historiography

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his·to·ri·og·ra·phy

 (hĭ-stôr′ē-ŏg′rə-fē)
n.
1. The principles, theories, or methodology of scholarly historical research and presentation.
2. The writing of history based on a critical analysis, evaluation, and selection of authentic source materials and composition of these materials into a narrative subject to scholarly methods of criticism.
3. A body of historical literature.

[French historiographie, from Old French, from Greek historiographiā : historiā, history; see history + -graphiā, -graphy.]

his·to′ri·o·graph′ic (-ē-ə-grăf′ĭk), his·to′ri·o·graph′i·cal (-ĭ-kəl) adj.
his·to′ri·o·graph′i·cal·ly adv.

historiography

(ˌhɪstɔːrɪˈɒɡrəfɪ)
n
1. (Historical Terms) the writing of history
2. (Historical Terms) the study of the development of historical method, historical research, and writing
3. (Historical Terms) any body of historical literature
historiographic, hisˌtorioˈgraphical adj

his•to•ri•og•ra•phy

(hɪˌstɔr iˈɒg rə fi, -ˌstoʊr-)

n., pl. -phies.
1. the body of literature dealing with historical matters; histories collectively.
2. the body of techniques and principles of historical research and presentation.
3. the narrative presentation of history based on a critical examination, evaluation, and selection of material from primary and secondary sources and subject to scholarly criteria.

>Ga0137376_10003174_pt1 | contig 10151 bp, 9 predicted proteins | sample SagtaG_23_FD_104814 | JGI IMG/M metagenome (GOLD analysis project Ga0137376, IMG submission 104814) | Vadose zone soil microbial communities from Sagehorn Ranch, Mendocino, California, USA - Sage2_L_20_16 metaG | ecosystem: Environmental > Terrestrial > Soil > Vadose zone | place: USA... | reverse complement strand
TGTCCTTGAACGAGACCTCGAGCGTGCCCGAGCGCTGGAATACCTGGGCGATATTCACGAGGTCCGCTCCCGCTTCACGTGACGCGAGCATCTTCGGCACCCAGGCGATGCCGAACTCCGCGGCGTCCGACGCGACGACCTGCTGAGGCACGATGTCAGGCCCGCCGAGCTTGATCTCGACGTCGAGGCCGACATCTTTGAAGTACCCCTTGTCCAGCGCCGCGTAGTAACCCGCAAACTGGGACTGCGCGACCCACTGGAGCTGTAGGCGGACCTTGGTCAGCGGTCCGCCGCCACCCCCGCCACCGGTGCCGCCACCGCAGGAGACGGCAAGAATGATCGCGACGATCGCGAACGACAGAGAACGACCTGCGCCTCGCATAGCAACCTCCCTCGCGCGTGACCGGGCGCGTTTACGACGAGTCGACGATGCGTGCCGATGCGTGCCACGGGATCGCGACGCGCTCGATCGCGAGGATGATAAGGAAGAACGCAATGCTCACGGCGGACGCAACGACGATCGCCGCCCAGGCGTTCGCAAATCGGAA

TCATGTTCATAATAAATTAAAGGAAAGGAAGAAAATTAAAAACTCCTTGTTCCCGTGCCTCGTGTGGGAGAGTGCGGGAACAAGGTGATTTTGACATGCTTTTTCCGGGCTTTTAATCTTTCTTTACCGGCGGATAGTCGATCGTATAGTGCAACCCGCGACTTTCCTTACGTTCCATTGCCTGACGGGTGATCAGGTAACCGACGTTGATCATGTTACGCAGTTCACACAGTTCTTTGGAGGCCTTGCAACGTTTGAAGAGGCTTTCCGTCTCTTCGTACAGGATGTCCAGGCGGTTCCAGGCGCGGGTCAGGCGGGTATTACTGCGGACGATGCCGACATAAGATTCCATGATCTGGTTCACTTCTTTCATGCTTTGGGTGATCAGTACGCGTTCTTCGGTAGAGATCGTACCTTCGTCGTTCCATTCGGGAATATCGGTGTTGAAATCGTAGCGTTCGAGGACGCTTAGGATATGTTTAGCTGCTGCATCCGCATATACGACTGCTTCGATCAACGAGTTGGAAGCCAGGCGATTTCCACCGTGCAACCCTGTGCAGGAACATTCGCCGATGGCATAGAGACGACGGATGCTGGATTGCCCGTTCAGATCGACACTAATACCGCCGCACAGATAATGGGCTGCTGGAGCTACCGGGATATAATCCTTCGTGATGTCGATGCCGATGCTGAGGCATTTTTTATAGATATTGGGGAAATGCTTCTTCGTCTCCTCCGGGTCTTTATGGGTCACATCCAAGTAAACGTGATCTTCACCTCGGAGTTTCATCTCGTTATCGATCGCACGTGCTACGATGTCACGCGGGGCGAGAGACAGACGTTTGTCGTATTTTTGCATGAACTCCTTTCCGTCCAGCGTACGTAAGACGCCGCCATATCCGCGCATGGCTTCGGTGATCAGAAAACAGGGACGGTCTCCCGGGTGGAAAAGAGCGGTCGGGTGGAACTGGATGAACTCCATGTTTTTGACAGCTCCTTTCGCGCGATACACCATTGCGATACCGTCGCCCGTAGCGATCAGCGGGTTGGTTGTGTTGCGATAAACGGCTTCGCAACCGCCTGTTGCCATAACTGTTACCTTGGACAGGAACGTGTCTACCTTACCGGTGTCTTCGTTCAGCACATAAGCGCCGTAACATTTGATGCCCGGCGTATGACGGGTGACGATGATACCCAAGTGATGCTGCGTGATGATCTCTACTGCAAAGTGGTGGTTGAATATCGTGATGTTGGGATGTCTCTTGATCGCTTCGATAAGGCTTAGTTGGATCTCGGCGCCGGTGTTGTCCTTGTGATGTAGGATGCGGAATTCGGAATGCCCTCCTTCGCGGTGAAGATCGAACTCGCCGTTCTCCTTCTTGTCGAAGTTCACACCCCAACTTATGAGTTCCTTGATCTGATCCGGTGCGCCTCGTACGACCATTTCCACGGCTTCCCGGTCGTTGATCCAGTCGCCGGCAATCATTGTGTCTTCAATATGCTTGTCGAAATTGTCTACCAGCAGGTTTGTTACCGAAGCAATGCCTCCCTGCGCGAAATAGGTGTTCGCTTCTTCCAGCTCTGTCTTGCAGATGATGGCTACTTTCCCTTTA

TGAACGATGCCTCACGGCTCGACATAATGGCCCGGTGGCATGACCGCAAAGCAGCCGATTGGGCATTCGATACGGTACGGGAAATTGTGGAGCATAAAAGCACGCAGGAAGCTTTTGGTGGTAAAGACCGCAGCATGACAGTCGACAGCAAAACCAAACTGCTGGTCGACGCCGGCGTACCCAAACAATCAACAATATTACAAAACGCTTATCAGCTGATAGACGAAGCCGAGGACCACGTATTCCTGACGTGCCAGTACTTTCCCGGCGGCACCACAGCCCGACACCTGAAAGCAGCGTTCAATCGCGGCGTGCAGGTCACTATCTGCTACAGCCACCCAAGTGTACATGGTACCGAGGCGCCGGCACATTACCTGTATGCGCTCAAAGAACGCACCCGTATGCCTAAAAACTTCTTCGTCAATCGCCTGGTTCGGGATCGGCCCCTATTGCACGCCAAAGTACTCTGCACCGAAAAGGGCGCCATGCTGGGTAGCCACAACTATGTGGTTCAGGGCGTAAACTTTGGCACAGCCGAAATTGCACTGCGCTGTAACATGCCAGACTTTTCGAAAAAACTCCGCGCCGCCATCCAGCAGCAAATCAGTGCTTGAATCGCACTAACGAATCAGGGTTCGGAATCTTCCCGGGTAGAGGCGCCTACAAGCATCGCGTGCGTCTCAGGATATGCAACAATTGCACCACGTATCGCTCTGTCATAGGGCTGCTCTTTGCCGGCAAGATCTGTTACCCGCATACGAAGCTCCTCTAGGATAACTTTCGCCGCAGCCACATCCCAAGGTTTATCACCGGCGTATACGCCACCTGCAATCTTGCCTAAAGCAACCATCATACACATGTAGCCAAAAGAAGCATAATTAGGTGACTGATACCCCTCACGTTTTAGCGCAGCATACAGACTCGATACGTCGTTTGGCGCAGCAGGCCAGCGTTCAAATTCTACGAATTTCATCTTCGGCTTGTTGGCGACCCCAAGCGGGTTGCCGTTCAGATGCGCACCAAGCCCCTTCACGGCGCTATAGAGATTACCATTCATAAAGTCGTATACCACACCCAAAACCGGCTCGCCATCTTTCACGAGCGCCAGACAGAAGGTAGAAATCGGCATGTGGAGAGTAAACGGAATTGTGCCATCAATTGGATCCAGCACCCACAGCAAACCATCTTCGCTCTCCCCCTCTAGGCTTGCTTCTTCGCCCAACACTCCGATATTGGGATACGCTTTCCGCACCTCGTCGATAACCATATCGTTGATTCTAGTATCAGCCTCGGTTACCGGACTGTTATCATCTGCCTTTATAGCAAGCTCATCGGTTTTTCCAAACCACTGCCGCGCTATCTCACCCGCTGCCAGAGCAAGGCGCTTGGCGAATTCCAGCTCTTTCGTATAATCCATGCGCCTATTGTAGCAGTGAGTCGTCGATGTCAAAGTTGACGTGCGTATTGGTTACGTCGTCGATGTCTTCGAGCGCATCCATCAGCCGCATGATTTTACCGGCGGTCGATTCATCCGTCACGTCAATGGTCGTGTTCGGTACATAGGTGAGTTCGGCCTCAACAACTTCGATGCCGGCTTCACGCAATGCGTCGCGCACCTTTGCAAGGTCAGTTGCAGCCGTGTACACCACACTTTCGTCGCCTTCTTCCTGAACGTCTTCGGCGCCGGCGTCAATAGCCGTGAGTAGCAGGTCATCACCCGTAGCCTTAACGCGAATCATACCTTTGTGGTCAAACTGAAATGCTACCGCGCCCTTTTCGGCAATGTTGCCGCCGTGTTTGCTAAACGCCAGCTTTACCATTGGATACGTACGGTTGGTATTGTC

4. an official history.
[1560–70; < Middle French < Greek]
his•to`ri•o•graph′ic (-əˈgræf ɪk) his•to`ri•o•graph′i•cal, adj.
his•to`ri•o•graph′i•cal•ly, adv.

historiography

1. the body of literature concerned with historical matters.
2. the methods of historical research and presentation.
3. an official history. — historiographer, n. — historiographic, historiographical, adj.
See also: History
ThesaurusAntonymsRelated WordsSynonymsLegend:
Noun1.historiography - a body of historical literature
literature - published writings in a particular style on a particular subject; "the technical literature"; "one aspect of Waterloo has not yet been treated in the literature"
2.historiography - the writing of history
authorship, penning, writing, composition - the act of creating written works; "writing was a form of therapy for him"; "it was a matter of disputed authorship"
Translations

historiography

[ˌhɪstɒrɪˈɒgrəfɪ] Nhistoriografía f

historiography

nGeschichtsschreibung f, → Historiografie f
References in periodicals archive ?
Historians explore the appropriation of the past--ancient, medieval, modern--and of imperial historical legacies in particular by the historiographies of the modern Balkan nation states.
The developments of alternative historiographies, however, including the contributions of Queer Theory, allow us to look critically at these narratives of the past.
One clue of this was evidenced by the selective Marxist theory of historiography they used, or alternate forms of historiographies, region by region.
While historian Hayden White's work on the narrative styles of historiographies is influential, for communication scholars, it is perhaps easier to recognize that historiographies simply are literary narratives.
They argue that while colonial historiography tends to downplay the negative impact of colonial expansion and domination, nationalist and anti-colonial historiographies focus too much on condemnation and have a penchant for glorifying the post-colonial nation-states.
How might this tension within historiographies of the family be resolved?